One the best scenic drives in Colorado and the views are just spectacular.
You can drive all the up to the summit parking lot. Only the last ca. 200 m / 400 ft have to be managed by walking which is for many people difficult due to the thin air.
During your drive up to the summit there are warning signs that you might experience nausia due to the lack of oxygen.
Only 35 miles from Denver and starting in the historic community of Idaho Springs, the 28-mile drive crests at Mt. Evans Peak.
Though a portion of the Byway (Highway 103) is open year round to Echo Lake, the road to the summit usually closes in mid-September and opens Memorial Day weekend due to the 10 to 75-foot snow drifts on the summit road.
You can view the entire Front Range and the Continental Divide from Mt. Evans’ 14,264-foot summit. You’ll also experience the same flora and fauna life zones you would find in the Arctic Circle. In addition, you might spot herds of Rocky Mountain bighorn sheep, Colorado’s state animal.
During your climb up the Mt. Evans Scenic and Historic Byway from Idaho Springs, you will pass several mountain lakes, including Echo Lake at 10,600 feet, Lincoln Lake at 11,700 feet and Summit Lake at 12,830 feet. There are trailheads from the road leading to the lakes. Overall, there are more than 100 miles of hiking trails on Mt. Evans. Mountain and road bikers often traverse the Byway to enjoy the scenic magnificence as well.
There are three plant and animal zones along the Mt. Evans Scenic & Historic Byway.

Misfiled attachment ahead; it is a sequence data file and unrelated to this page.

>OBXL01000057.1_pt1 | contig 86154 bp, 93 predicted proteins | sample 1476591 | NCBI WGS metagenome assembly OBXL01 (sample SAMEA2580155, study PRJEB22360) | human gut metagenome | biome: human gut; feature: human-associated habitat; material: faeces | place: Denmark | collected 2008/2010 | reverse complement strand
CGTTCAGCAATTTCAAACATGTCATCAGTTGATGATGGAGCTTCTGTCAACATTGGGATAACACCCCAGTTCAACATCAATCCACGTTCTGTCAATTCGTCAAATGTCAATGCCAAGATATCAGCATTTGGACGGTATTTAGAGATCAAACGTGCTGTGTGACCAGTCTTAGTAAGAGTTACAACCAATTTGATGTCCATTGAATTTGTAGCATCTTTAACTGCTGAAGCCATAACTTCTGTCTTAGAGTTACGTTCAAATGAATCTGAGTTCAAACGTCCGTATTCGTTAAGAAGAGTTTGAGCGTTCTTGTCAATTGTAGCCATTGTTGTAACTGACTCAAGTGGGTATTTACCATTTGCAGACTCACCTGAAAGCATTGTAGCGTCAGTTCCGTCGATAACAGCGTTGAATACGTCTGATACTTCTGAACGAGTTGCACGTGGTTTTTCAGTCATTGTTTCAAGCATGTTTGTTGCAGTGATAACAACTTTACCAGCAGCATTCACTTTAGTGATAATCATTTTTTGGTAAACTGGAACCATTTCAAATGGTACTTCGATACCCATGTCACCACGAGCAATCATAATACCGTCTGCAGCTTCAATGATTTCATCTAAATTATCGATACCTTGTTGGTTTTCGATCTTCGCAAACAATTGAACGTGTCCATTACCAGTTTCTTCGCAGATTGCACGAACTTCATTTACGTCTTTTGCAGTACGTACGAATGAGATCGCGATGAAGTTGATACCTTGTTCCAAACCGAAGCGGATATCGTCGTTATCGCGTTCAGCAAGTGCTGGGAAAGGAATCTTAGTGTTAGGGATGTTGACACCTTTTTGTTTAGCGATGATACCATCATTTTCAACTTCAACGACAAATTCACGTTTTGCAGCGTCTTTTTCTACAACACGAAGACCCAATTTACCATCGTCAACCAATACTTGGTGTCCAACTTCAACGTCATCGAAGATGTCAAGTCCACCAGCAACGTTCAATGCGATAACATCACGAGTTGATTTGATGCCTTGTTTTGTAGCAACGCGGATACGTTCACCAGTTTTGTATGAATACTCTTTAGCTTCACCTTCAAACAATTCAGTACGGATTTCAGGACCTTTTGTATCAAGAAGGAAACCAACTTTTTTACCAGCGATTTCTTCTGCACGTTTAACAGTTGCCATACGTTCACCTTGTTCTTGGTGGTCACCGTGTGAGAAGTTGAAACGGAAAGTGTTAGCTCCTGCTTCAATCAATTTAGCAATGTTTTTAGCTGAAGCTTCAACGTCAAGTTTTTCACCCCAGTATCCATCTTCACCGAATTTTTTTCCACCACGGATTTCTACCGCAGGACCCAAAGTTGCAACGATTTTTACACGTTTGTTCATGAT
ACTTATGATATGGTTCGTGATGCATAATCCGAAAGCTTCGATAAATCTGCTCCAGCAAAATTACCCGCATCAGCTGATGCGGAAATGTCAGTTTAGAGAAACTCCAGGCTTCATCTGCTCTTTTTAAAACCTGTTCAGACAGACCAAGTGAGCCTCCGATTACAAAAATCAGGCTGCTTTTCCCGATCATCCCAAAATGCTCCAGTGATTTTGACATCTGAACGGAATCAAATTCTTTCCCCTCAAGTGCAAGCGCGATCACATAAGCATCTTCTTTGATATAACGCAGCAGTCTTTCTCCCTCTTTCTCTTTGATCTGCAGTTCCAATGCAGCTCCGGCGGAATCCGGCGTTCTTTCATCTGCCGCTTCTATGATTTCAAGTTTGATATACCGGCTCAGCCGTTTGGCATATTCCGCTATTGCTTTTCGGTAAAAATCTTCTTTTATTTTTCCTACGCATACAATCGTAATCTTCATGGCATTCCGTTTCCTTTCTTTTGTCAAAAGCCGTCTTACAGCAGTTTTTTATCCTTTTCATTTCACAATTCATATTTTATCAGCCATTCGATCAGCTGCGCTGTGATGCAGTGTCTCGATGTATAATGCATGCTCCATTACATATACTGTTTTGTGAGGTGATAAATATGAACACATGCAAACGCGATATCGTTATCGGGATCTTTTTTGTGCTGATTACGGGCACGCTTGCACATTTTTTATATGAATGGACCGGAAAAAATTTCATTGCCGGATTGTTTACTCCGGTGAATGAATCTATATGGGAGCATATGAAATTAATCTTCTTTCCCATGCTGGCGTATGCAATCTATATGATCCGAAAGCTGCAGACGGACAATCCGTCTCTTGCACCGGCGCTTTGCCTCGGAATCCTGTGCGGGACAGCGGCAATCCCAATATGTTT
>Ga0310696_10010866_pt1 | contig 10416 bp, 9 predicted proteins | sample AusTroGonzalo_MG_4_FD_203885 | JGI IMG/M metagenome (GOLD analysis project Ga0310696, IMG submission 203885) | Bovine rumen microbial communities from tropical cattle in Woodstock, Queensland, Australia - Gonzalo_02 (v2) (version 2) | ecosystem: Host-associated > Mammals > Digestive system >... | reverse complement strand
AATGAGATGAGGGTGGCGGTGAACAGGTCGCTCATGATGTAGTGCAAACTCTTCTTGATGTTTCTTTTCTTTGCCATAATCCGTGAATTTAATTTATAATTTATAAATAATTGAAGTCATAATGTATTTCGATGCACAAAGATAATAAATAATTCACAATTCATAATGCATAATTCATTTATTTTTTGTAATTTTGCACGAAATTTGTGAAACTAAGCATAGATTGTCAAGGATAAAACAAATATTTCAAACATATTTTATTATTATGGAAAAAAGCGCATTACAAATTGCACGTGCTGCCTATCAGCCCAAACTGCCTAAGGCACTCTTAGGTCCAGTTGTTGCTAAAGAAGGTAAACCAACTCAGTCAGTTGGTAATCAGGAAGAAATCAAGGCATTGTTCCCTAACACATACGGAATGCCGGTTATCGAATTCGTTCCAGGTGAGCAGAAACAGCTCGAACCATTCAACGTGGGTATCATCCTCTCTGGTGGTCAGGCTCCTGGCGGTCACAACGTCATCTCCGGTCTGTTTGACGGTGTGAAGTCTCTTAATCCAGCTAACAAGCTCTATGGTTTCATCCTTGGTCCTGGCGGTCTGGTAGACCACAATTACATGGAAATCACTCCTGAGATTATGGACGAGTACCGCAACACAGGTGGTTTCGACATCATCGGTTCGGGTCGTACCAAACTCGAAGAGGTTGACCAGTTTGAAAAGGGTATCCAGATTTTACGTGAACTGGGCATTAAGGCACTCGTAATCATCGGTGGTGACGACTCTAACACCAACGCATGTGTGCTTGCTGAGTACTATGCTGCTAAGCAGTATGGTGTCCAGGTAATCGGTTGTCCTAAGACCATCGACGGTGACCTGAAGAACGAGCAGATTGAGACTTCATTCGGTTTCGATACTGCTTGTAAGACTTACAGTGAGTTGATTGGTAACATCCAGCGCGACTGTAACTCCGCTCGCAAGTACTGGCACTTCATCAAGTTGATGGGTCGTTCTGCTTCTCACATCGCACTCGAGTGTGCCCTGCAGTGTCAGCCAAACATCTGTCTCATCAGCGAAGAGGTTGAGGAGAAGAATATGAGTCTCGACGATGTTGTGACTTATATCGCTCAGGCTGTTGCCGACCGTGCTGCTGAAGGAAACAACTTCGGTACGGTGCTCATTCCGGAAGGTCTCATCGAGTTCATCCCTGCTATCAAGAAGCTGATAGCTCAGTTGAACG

The first, the montane zone, is the traditional forest environment you see at around 7,000 feet at the beginning of the Byway. Here, you’ll see ponderosa pine and Douglas-fir, along with deer, weasel, porcupine, fox, chipmunk, squirrel, black bear and beavers.
The subalpine zone begins at 8,000 feet. Vegetation varies here, but you still can see the bristlecone pines, dense thickets of skinny lodgepoles, aspens and Englemann spruce. The lodgepole cones adapted to survive many fires by producing lots of seed, which makes for a dense forest. Although you may get a glimpse of elk, the subalpine zone is home to smaller animals like the yellow-bellied marmot, badger, ermines and pikas.
At 12,000 feet, you’ll hit timberline. Here, intense solar radiation, high winds and freezing temperatures prevent the growth of vegetation larger than a bush. Above timberline is the alpine zone where you’ll see alpine tundra–wild flowers and other small plants specially adapted to the short growing season at this high elevation.
Mt. Evans is one of the few areas below the Arctic Circle where alpine tundra is found. The rocky alpine zone is a hospitable area for the sure-footed bighorn sheep and white mountain goat. Notice the horns on the male bighorn sheep–you can tell the ram’s age by the rings of growth laid in the curl. But this is no petting zoo. Rangers caution us that these are wild animals that bite and ram with their horns. There is a fine for anyone caught feeding the animals. Please keep a respectful distance.
The flora is extremely vulnerable. There are still areas along the road trying to re-vegetate years after clear-cutting took place for the road construction.
Sudden changes in weather are not uncommon along the Mt. Evans Scenic & Historic Byway. Daytime temperatures often plummet with the arrival of a cloud or the stirring of the wind. Expect at least a 15 degree difference between Idaho Springs and the summit of Mt. Evans. Snow is possible at any time, and in summer thunder showers are frequent in the late afternoon.
How to get there
From Denver drive on the I-70 to Idaho Springs, Exit 240. Turn left at the first junction, direction south-west. (At the junction you’ll see a gas station adjacent of your position). You are now on Colorado Highway 103. Follow the road to Echo Lake. Shortly after the lake turn right onto Colorado State Road CO 5. After ca. 100 yards (300 ft) you reac the park entrance.
It’s a U.S. State Forest and the respective fees apply. Approx.: $10 per vehicle.
Echo Lake has a campground with ca. 18 sites.